Lorries will soon be travelling faster on Britain’s rural roads after a government decision to raise the speed limit for heavy goods vehicles from 40mph to 50mph.

A Department for Transport (DfT) spokeswoman said the decision had been taken to cut the number of tailbacks caused by slow-moving vehicles.

The queues were causing congestion and accidents as frustrated drivers carried out dangerous overtaking manoeuvres to get past, she said.

It is also hoped the faster speeds will save haulage companies millions of pounds as they speed up deliveries.

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One DfT figure put potential savings at up to £11m/year. The move will also bring UK speed limits into line with the rest of Europe.

Meanwhile, in a separate initiative, road safety charity Brake has called for rural road speeds for cars to be reduced.

The charity has launched a summer campaign lobbying for the limit on all single carriageway rural roads to be set at 50mph.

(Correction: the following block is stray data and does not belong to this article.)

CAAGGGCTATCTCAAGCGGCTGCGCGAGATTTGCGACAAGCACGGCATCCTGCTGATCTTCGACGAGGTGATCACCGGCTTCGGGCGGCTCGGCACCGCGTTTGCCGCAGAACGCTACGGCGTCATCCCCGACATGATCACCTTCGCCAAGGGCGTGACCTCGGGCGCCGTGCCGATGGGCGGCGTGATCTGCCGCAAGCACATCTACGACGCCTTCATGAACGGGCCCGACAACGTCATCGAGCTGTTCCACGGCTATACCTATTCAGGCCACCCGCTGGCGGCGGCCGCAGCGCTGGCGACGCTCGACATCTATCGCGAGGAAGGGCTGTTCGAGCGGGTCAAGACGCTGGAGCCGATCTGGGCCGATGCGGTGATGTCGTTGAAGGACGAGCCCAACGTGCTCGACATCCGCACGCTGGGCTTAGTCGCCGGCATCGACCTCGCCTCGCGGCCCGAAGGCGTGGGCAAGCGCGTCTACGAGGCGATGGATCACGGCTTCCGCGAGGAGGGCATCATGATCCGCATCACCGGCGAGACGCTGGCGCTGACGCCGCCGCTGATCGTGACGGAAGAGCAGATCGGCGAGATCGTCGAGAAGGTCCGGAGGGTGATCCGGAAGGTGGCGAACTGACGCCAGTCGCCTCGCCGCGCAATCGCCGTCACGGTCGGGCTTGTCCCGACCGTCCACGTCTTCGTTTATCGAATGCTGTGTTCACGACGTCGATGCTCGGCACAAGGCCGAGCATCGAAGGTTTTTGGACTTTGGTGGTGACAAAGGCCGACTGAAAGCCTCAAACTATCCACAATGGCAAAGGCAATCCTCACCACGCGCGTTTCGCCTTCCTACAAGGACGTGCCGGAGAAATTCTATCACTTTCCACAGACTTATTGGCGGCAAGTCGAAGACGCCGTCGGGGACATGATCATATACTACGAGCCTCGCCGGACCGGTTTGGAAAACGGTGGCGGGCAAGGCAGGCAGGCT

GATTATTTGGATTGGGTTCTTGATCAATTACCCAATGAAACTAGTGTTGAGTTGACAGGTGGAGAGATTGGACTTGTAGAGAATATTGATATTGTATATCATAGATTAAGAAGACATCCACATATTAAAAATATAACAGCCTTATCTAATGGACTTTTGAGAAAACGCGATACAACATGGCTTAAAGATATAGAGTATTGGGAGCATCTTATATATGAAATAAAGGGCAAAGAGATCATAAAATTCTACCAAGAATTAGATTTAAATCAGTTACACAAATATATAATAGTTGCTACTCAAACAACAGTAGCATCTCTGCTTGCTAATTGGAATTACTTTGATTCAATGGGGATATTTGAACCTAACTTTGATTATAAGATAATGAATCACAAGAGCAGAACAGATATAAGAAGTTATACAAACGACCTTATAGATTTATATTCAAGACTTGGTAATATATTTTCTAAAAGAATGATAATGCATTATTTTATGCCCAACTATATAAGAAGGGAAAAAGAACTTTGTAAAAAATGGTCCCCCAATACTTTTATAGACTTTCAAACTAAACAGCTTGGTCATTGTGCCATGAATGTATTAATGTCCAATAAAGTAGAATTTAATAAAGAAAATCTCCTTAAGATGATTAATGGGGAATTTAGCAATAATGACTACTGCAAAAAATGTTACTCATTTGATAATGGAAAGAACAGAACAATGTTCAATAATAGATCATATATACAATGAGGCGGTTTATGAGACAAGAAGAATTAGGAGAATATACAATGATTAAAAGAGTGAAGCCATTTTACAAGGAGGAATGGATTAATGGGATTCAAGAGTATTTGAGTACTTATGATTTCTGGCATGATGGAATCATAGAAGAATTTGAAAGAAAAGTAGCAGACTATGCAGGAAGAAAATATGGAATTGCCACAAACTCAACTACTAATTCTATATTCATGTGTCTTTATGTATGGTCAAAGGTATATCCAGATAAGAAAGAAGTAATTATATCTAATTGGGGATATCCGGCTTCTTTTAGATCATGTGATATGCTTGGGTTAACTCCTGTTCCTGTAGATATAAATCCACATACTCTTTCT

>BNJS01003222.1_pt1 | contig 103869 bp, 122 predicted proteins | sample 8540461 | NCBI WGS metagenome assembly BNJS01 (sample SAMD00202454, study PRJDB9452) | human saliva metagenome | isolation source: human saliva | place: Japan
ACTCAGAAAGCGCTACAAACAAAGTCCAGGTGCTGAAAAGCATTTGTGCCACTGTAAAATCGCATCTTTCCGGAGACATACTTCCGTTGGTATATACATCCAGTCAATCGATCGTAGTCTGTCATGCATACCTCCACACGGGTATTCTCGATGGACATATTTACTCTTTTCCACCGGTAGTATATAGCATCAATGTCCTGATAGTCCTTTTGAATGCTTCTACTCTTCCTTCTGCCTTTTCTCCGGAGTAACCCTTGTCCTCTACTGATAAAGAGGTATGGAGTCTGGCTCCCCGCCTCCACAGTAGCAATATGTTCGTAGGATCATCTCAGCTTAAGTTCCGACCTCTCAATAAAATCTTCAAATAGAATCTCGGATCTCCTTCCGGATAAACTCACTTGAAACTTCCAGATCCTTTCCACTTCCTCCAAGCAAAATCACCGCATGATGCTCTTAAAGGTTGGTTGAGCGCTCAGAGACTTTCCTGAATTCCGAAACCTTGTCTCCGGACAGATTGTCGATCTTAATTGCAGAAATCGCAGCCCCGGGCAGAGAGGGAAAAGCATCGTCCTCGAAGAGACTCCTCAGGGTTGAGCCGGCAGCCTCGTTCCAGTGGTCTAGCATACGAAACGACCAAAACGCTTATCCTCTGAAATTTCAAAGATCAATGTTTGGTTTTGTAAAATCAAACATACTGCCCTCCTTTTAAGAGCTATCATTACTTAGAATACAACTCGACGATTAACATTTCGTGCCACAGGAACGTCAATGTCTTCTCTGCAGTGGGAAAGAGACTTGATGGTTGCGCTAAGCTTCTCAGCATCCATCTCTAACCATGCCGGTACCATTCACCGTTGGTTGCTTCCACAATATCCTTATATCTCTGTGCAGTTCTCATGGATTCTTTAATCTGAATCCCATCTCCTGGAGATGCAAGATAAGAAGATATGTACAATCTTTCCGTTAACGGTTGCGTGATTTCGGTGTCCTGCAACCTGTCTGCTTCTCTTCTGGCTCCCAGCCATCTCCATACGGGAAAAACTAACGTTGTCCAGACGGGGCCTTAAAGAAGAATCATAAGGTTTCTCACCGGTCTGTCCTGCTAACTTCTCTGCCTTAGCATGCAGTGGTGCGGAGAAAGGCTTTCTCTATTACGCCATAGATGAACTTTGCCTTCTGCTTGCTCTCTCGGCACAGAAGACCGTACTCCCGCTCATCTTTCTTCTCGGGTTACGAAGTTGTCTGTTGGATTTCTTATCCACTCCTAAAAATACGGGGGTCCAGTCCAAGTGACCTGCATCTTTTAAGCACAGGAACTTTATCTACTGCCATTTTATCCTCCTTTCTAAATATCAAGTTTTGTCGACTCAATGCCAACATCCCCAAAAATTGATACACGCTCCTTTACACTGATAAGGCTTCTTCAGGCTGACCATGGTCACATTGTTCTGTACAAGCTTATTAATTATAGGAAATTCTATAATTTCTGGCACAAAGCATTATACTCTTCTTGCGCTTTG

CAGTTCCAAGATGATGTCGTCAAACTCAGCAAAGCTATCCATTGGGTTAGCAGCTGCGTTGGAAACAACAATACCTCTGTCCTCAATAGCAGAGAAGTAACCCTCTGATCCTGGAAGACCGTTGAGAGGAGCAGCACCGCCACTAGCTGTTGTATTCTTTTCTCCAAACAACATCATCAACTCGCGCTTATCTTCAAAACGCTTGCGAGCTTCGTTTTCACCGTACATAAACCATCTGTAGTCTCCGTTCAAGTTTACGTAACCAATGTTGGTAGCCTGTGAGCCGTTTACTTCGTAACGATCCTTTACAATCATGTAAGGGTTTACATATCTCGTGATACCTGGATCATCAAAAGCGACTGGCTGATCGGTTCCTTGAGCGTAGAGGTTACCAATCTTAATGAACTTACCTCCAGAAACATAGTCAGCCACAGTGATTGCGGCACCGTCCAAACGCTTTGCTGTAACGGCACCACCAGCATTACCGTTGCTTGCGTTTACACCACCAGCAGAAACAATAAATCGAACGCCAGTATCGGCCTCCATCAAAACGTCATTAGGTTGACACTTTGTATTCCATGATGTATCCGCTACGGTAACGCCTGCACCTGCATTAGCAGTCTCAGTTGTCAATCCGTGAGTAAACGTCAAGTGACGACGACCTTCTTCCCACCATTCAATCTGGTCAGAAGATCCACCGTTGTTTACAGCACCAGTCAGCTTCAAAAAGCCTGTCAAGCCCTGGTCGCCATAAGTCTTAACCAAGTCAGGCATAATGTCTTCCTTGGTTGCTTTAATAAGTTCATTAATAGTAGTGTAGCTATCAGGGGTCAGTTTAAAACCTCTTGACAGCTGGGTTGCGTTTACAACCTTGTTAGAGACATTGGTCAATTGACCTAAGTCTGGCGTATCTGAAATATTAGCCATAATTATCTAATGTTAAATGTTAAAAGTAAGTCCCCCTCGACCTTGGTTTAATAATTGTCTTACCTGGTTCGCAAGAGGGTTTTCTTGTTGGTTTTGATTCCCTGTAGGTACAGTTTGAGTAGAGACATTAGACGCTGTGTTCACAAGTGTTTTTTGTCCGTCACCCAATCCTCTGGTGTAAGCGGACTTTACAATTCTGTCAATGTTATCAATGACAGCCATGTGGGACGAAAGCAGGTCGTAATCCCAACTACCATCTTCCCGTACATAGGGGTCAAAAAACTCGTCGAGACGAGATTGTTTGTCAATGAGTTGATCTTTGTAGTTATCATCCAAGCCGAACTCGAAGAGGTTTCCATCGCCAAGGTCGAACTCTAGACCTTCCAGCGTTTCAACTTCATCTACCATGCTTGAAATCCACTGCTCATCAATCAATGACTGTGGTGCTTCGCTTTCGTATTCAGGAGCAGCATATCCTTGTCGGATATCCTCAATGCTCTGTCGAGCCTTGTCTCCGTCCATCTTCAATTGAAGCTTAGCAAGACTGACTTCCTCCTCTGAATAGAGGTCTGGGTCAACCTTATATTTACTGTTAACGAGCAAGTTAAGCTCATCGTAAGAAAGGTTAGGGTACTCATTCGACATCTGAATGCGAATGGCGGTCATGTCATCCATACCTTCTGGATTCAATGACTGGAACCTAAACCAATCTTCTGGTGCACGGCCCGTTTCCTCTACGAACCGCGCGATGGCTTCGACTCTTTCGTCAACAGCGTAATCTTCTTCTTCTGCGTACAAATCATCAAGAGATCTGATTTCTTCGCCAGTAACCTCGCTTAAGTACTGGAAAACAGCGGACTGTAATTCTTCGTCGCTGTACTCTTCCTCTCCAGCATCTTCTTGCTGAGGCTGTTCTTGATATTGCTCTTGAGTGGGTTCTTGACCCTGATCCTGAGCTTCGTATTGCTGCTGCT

The campaign, called Rural Roads Not Racetracks, highlights the extra risk of driving in the countryside.

It said that, per mile travelled, country roads were the most dangerous for all types of road user.

Car occupants are almost twice as likely to be killed on a country road than an urban road, motorcyclists more than twice as likely, and cyclists more than three times as likely.

In 2013, 895 people were killed on non-built up roads, an increase of 1% on 2012. In addition to the deaths, 6,554 people were seriously injured.

The campaign, also backed by a survey of 1,000 UK drivers, found:

  • One in five (19%) admit breaking speed limits on country roads in the past year
  • Three in 20 (15%) admit taking corners or brows too fast
  • One in 20 (5%) admit overtaking when it is not safe
  • Three in 10 (28%) have been a passenger with a driver who broke the limit, one in five (19%) with a driver who took corners or brows too fast, and one in 12 (8%) with a driver who overtook when it was not safe.
  • Four in five (80%) think traffic is too fast for safety on some or most rural roads.

Julie Townsend, deputy chief executive, said: “Country roads are not empty thoroughfares for traffic, they are living environments, full of unpredictable hazards around every twist and turn.

“We are urging drivers to slow right down on country roads this summer, especially for villages, bends, brows and bad weather, to respect the countryside and other people’s right to enjoy it.”